Ethics: Beyond a Catchphrase In Usability Research

How Does Empathy Work With Research Ethics?

In order to understand ethics we must first take a look at what empathy is and what it’s not. Empathy is not pity and it does not exist in isolation. Empathy is collaborative and interactive as you have to first find out how to let go and dance with the unknown unknown. It takes time, authenticity and a lot of effort to really try to understand someone else’s lived experience. Vivian Castillo’s speech at the UXR Conference in 2018 had great insight into the understanding of ethics and power. “Empathy is all about human connection.”-Vivian Castillo

Vivian Castillo

Empathy is a conversation with ourselves and the people/things that we come in contact with in our environments. Asking ourselves hard questions about how our privilege informs our work during research and being transparent about the things we do not know that we don’t know we don’t know is honest. If we lead with the graph below then we know that there is always something to be learned and discovered beyond the reaches of our own personal knowledge. Humility is imperative if we want our work to have both integrity and credibility. Humility is one of the foundations of empathy having the ability to take yourself out of the equation while also recognizing that you’re more than likely a part of the problem is essential. Ensuring that risks don’t outweigh the rewards is a metric researchers should become more familiar with.

Do no harm

Nicolas Bowman wrote in UX Booth, “As a dramatic example, a team of biomedical researchers might approach terminal cancer patients with an opportunity to participate in a case-control study in which they are randomly assigned to receive either (a) a proprietary and experimental cancer medication or (b) a placebo. In this case, the societal benefits (a potential cure for a particular cancer) are thought to outweigh the risks (the eventual death of terminal cancer patients not receiving the experimental medication).” There is a question amongst researchers that deals with wether or not societal benefits are more important than the individual? Research happens beyond the binary as there is no right or wrong, black or white it’s an agreement made between two parties–participants and researchers–who want to bring about a change. Being transparent throughout the research process is a great way at keeping miscommunication to a minimum. As an example of unethical practices we can take a look at Facebook, a company who has become more known for their non-consensual user experiments than their social networking services.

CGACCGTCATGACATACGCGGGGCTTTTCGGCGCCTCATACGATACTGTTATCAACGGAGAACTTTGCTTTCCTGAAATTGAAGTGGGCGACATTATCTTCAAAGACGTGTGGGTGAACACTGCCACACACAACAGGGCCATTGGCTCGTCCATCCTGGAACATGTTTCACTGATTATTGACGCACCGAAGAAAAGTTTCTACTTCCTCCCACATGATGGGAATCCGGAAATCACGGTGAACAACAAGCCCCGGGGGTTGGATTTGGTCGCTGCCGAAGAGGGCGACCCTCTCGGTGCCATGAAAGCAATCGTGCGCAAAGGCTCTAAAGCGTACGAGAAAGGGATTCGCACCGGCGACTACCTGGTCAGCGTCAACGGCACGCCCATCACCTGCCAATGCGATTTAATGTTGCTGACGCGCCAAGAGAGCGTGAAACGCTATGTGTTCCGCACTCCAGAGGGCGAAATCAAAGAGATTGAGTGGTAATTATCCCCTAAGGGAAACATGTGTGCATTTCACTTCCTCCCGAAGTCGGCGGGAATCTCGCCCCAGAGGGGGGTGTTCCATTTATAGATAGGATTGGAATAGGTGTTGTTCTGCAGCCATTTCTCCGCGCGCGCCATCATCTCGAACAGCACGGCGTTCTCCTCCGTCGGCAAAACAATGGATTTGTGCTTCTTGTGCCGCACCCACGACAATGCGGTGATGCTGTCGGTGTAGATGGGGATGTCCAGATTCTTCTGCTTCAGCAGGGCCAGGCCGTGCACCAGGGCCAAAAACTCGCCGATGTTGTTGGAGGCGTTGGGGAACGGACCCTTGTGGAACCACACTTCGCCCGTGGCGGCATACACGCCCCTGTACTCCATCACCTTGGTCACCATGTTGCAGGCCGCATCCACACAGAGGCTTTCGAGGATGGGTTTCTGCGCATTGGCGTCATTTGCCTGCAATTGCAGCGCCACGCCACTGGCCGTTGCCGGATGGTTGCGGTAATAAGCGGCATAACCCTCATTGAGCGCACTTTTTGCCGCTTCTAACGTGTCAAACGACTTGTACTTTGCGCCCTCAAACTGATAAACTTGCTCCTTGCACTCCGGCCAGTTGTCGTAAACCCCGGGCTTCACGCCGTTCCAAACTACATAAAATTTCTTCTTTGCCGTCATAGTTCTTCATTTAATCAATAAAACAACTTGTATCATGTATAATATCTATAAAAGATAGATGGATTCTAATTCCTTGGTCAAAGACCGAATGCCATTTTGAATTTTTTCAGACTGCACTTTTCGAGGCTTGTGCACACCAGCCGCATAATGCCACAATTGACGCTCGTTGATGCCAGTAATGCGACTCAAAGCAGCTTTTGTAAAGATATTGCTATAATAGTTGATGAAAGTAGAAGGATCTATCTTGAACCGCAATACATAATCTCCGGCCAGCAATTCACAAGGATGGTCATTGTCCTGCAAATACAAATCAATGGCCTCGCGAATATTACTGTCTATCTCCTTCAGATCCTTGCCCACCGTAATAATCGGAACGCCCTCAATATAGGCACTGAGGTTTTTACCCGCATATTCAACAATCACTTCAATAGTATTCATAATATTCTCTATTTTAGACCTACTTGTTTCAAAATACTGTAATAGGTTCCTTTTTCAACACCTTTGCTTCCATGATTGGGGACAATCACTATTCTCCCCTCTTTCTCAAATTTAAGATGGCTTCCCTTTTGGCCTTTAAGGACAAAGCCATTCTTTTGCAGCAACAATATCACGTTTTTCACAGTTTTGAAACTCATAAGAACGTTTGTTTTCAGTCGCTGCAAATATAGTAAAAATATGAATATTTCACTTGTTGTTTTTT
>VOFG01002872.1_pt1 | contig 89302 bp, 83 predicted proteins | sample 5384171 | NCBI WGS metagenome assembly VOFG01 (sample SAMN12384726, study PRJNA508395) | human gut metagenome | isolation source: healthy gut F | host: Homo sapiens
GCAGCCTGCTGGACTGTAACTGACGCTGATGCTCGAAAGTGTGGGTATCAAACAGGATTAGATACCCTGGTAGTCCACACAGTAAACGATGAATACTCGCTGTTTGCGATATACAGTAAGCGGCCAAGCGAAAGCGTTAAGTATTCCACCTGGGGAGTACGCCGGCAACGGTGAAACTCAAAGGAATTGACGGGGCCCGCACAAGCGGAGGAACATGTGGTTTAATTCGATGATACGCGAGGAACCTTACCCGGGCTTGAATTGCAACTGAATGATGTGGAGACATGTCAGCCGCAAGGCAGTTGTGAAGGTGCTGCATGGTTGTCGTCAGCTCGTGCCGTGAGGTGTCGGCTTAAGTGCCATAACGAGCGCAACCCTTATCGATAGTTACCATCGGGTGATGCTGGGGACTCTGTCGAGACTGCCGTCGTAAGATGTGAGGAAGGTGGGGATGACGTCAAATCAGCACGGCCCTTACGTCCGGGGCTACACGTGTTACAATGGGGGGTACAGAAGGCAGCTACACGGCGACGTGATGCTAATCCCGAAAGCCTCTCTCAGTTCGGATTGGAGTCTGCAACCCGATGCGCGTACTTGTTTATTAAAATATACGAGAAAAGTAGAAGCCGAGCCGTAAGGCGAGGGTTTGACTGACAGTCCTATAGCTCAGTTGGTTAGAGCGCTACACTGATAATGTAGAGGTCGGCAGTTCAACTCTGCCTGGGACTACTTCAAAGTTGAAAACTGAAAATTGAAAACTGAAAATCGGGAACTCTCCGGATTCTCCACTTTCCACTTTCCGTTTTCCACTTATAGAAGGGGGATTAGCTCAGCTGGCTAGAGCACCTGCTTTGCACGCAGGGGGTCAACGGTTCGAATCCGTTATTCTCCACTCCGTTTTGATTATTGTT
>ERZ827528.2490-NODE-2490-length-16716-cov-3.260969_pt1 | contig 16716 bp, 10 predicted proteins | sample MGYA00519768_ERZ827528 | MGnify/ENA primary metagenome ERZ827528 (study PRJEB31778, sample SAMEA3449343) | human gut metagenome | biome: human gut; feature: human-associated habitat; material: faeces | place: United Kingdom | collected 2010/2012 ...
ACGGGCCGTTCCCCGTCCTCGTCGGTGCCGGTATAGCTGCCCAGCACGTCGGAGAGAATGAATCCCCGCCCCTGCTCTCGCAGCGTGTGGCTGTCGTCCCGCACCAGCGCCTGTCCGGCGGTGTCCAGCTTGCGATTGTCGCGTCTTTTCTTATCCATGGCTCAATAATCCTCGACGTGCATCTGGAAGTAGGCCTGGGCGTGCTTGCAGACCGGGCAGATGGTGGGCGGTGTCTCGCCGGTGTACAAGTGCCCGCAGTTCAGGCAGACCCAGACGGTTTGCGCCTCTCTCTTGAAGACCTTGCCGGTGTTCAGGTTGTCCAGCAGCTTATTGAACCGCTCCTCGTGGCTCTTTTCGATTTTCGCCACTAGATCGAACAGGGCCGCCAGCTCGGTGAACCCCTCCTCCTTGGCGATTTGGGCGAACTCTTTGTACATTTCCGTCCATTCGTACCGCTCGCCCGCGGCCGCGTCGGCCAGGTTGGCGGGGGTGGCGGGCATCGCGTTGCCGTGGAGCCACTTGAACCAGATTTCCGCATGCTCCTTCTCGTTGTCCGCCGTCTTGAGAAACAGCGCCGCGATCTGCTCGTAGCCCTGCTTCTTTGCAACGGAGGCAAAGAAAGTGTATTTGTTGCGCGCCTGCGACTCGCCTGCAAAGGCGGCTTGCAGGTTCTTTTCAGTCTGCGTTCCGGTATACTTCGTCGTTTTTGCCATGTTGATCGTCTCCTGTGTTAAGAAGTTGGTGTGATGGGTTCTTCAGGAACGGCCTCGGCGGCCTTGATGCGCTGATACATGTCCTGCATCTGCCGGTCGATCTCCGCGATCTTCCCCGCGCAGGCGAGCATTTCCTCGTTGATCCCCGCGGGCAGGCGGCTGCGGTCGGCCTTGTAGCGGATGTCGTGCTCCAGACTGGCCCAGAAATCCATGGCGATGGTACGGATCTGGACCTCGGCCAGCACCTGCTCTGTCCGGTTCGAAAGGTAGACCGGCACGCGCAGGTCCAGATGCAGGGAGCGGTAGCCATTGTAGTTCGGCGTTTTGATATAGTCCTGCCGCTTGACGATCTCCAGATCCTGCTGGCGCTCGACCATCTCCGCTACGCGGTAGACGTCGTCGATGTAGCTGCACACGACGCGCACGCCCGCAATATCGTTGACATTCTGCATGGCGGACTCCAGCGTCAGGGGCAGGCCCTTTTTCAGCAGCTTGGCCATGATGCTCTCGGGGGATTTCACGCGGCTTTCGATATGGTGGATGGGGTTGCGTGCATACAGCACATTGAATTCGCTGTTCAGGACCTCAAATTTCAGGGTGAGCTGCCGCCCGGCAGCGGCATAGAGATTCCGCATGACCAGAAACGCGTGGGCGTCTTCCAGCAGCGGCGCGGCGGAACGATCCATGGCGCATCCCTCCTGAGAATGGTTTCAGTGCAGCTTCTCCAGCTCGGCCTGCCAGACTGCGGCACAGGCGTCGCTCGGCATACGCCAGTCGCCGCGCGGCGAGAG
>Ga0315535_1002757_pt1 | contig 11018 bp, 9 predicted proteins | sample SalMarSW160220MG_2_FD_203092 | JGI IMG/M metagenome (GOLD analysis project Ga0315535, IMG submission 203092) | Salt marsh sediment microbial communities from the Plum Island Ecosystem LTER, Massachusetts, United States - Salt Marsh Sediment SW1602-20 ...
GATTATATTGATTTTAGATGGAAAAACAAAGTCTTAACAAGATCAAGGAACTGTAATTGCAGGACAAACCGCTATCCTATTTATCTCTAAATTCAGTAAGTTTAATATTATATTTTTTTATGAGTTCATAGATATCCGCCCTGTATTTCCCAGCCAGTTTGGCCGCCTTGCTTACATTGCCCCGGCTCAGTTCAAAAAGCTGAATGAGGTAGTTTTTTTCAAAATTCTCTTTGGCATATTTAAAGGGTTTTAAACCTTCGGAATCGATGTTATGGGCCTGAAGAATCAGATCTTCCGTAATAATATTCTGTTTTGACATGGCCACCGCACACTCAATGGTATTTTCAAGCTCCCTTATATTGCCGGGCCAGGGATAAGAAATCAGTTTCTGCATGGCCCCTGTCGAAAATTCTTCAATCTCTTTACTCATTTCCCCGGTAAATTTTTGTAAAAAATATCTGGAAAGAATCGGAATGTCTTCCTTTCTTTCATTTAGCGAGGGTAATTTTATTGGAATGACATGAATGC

In 2012 Facebook abused more than 700,000 of its users data by tampering with their newsfeeds. By exploiting it’s user’s information in order to determine whether exposure to positive or negative sentiments influenced their moods, Facebook risked the psychological effects of its users in order to prove an unnecessary point. The conclusion of this study was that emotional states can in fact be transferred to others via emotional contagion, leading people to experience the same emotions without their awareness. This study didn’t allow the participants to give consent nor did it allow the participant the right to withdraw from the research. Most recently Facebook was one of the key players in the Cambridge Analytica scandal. Cambridge Analytica was a British political consulting firm that specialized in data mining, data brokerage, and data analysis with strategic communication during the electoral processes. Equipped with personal data provided by Facebook Cambridge Analytica had the ammunition to carry a full out attack on impressionable publics. From Australia to the United States Cambridge Analytica was able to corrupt the electoral process of different countries all over the world by utilizing money, power and Facebook.

Participant’s safety

UX researchers should still ask the question: “Would participants in this study be exposed to risks that are greater than those encountered in everyday life?”-Nicolas Bowman

The idea is that technology researcher’s studies are usually harmless, studying one’s interaction with different devices or interfaces, for example how long one spends looking at advertisements is true–but there are things to be considered like the safety of the participant’s data along with their emotional wellbeing. In order for researchers to maintain credibility we must ensure our participants are protected that means making their data private by using encryption or using blockchains and gaining consent. In general, chances are that if a UX research team doesn’t feel comfortable informing users about their role in a study, then they shouldn’t be conducting the study in the first place.

In conclusion, with research comes a lot of responsibility. There is a lot of opportunity to learn about different demographics in this field; by practicing diversity, equity and inclusion consistently we can start building solid ethical principals in usability research.